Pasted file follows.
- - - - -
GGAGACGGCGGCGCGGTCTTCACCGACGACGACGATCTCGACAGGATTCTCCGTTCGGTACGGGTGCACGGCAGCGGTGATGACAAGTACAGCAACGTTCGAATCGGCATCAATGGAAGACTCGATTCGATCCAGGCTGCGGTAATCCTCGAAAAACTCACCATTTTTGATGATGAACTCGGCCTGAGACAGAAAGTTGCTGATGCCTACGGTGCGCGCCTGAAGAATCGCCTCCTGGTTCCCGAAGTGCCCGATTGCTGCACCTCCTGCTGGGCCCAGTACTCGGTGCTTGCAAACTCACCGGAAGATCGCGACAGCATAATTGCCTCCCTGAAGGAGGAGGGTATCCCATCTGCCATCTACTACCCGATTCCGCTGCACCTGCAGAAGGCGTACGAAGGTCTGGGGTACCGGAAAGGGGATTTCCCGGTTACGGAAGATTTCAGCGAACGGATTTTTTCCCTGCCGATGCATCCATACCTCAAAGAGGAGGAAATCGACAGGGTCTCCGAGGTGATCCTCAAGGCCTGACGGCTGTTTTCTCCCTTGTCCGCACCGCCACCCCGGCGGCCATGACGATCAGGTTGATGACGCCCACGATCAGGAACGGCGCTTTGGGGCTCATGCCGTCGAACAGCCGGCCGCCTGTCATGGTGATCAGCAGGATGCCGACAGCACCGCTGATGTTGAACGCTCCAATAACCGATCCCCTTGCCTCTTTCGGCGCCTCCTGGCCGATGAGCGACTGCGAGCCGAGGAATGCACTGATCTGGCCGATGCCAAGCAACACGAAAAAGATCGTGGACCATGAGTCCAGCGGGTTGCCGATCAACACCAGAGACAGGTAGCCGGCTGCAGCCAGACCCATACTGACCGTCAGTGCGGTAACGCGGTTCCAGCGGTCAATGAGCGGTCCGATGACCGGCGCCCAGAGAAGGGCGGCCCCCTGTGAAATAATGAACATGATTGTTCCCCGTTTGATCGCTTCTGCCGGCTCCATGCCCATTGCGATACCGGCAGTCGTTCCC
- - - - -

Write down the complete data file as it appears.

GGAGACGGCGGCGCGGTCTTCACCGACGACGACGATCTCGACAGGATTCTCCGTTCGGTACGGGTGCACGGCAGCGGTGATGACAAGTACAGCAACGTTCGAATCGGCATCAATGGAAGACTCGATTCGATCCAGGCTGCGGTAATCCTCGAAAAACTCACCATTTTTGATGATGAACTCGGCCTGAGACAGAAAGTTGCTGATGCCTACGGTGCGCGCCTGAAGAATCGCCTCCTGGTTCCCGAAGTGCCCGATTGCTGCACCTCCTGCTGGGCCCAGTACTCGGTGCTTGCAAACTCACCGGAAGATCGCGACAGCATAATTGCCTCCCTGAAGGAGGAGGGTATCCCATCTGCCATCTACTACCCGATTCCGCTGCACCTGCAGAAGGCGTACGAAGGTCTGGGGTACCGGAAAGGGGATTTCCCGGTTACGGAAGATTTCAGCGAACGGATTTTTTCCCTGCCGATGCATCCATACCTCAAAGAGGAGGAAATCGACAGGGTCTCCGAGGTGATCCTCAAGGCCTGACGGCTGTTTTCTCCCTTGTCCGCACCGCCACCCCGGCGGCCATGACGATCAGGTTGATGACGCCCACGATCAGGAACGGCGCTTTGGGGCTCATGCCGTCGAACAGCCGGCCGCCTGTCATGGTGATCAGCAGGATGCCGACAGCACCGCTGATGTTGAACGCTCCAATAACCGATCCCCTTGCCTCTTTCGGCGCCTCCTGGCCGATGAGCGACTGCGAGCCGAGGAATGCACTGATCTGGCCGATGCCAAGCAACACGAAAAAGATCGTGGACCATGAGTCCAGCGGGTTGCCGATCAACACCAGAGACAGGTAGCCGGCTGCAGCCAGACCCATACTGACCGTCAGTGCGGTAACGCGGTTCCAGCGGTCAATGAGCGGTCCGATGACCGGCGCCCAGAGAAGGGCGGCCCCCTGTGAAATAATGAACATGATTGTTCCCCGTTTGATCGCTTCTGCCGGCTCCATGCCCATTGCGATACCGGCAGTCGTTCCC